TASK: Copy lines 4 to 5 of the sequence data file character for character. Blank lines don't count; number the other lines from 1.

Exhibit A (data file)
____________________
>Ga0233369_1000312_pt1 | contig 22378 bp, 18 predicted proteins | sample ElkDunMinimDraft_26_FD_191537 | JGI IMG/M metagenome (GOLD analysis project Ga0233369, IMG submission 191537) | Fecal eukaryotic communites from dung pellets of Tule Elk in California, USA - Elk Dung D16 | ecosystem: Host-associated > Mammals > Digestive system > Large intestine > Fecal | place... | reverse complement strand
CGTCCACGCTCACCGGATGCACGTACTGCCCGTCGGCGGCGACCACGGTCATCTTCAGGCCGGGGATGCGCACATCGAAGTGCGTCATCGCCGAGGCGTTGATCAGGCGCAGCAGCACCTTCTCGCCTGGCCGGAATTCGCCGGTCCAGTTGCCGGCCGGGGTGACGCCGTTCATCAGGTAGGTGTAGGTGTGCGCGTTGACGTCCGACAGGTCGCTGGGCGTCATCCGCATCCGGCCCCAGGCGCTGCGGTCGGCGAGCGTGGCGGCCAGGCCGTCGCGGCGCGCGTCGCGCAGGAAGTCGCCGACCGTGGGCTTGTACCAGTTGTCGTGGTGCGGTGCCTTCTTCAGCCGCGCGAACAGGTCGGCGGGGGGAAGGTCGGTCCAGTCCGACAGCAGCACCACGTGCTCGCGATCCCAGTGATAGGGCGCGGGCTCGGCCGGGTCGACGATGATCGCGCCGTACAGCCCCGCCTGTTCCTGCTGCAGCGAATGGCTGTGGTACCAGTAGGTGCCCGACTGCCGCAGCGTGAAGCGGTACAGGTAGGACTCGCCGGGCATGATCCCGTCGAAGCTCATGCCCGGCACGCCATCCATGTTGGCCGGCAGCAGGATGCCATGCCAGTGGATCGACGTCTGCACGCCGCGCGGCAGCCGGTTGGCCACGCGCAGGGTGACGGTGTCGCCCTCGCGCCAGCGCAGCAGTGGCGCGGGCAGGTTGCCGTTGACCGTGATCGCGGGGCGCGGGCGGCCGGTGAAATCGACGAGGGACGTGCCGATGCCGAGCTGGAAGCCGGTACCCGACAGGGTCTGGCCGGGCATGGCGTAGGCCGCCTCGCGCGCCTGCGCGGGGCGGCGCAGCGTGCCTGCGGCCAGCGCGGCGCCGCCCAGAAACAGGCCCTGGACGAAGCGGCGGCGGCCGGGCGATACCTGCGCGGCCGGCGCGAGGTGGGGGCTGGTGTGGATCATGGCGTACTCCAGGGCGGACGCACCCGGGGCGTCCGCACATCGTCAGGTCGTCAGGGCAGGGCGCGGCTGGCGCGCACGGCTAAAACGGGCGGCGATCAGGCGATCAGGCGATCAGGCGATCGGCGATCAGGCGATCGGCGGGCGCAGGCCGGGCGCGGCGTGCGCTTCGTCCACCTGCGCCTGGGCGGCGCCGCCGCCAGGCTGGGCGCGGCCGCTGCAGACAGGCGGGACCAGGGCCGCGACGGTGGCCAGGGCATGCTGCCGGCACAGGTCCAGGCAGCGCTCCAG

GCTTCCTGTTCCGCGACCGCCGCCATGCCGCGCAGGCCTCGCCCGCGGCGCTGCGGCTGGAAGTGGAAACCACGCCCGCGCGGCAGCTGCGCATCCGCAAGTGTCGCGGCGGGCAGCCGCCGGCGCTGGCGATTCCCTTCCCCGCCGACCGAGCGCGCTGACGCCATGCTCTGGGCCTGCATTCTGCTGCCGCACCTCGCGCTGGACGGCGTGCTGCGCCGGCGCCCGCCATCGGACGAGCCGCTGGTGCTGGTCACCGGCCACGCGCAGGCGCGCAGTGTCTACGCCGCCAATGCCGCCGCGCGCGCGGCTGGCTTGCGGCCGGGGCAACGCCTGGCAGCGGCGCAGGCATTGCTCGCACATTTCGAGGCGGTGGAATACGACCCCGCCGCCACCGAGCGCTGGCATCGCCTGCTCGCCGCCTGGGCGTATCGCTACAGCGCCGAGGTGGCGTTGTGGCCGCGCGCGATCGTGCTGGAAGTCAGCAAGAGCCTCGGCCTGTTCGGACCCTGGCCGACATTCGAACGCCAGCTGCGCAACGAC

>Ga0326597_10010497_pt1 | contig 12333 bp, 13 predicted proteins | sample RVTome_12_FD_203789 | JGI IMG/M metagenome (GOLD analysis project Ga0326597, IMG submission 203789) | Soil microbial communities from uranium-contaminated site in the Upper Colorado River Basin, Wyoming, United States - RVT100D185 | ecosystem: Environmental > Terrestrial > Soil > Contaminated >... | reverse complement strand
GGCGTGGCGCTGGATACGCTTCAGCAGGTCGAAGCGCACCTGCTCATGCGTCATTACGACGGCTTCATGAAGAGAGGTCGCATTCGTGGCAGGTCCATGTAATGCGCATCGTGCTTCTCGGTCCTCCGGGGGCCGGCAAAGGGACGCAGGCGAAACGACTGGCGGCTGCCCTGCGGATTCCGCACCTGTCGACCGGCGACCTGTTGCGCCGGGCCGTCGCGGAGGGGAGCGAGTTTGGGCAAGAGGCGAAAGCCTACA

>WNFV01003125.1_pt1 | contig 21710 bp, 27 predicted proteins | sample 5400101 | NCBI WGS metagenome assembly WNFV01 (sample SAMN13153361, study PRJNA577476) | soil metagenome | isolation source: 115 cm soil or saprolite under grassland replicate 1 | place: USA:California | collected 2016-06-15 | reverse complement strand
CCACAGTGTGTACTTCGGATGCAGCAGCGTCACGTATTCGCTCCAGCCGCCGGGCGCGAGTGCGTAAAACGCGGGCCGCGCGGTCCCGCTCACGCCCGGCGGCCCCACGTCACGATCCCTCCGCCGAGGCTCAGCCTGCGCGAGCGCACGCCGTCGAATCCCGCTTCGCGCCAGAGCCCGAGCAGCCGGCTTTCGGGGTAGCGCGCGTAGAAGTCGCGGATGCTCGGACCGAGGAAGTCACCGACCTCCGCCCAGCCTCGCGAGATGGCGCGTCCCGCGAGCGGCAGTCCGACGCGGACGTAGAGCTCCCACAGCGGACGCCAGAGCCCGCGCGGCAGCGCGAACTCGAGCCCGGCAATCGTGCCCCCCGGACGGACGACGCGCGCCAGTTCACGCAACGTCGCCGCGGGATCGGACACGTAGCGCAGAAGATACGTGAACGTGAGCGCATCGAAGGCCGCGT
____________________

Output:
>Ga0326597_10010497_pt1 | contig 12333 bp, 13 predicted proteins | sample RVTome_12_FD_203789 | JGI IMG/M metagenome (GOLD analysis project Ga0326597, IMG submission 203789) | Soil microbial communities from uranium-contaminated site in the Upper Colorado River Basin, Wyoming, United States - RVT100D185 | ecosystem: Environmental > Terrestrial > Soil > Contaminated >... | reverse complement strand
GGCGTGGCGCTGGATACGCTTCAGCAGGTCGAAGCGCACCTGCTCATGCGTCATTACGACGGCTTCATGAAGAGAGGTCGCATTCGTGGCAGGTCCATGTAATGCGCATCGTGCTTCTCGGTCCTCCGGGGGCCGGCAAAGGGACGCAGGCGAAACGACTGGCGGCTGCCCTGCGGATTCCGCACCTGTCGACCGGCGACCTGTTGCGCCGGGCCGTCGCGGAGGGGAGCGAGTTTGGGCAAGAGGCGAAAGCCTACA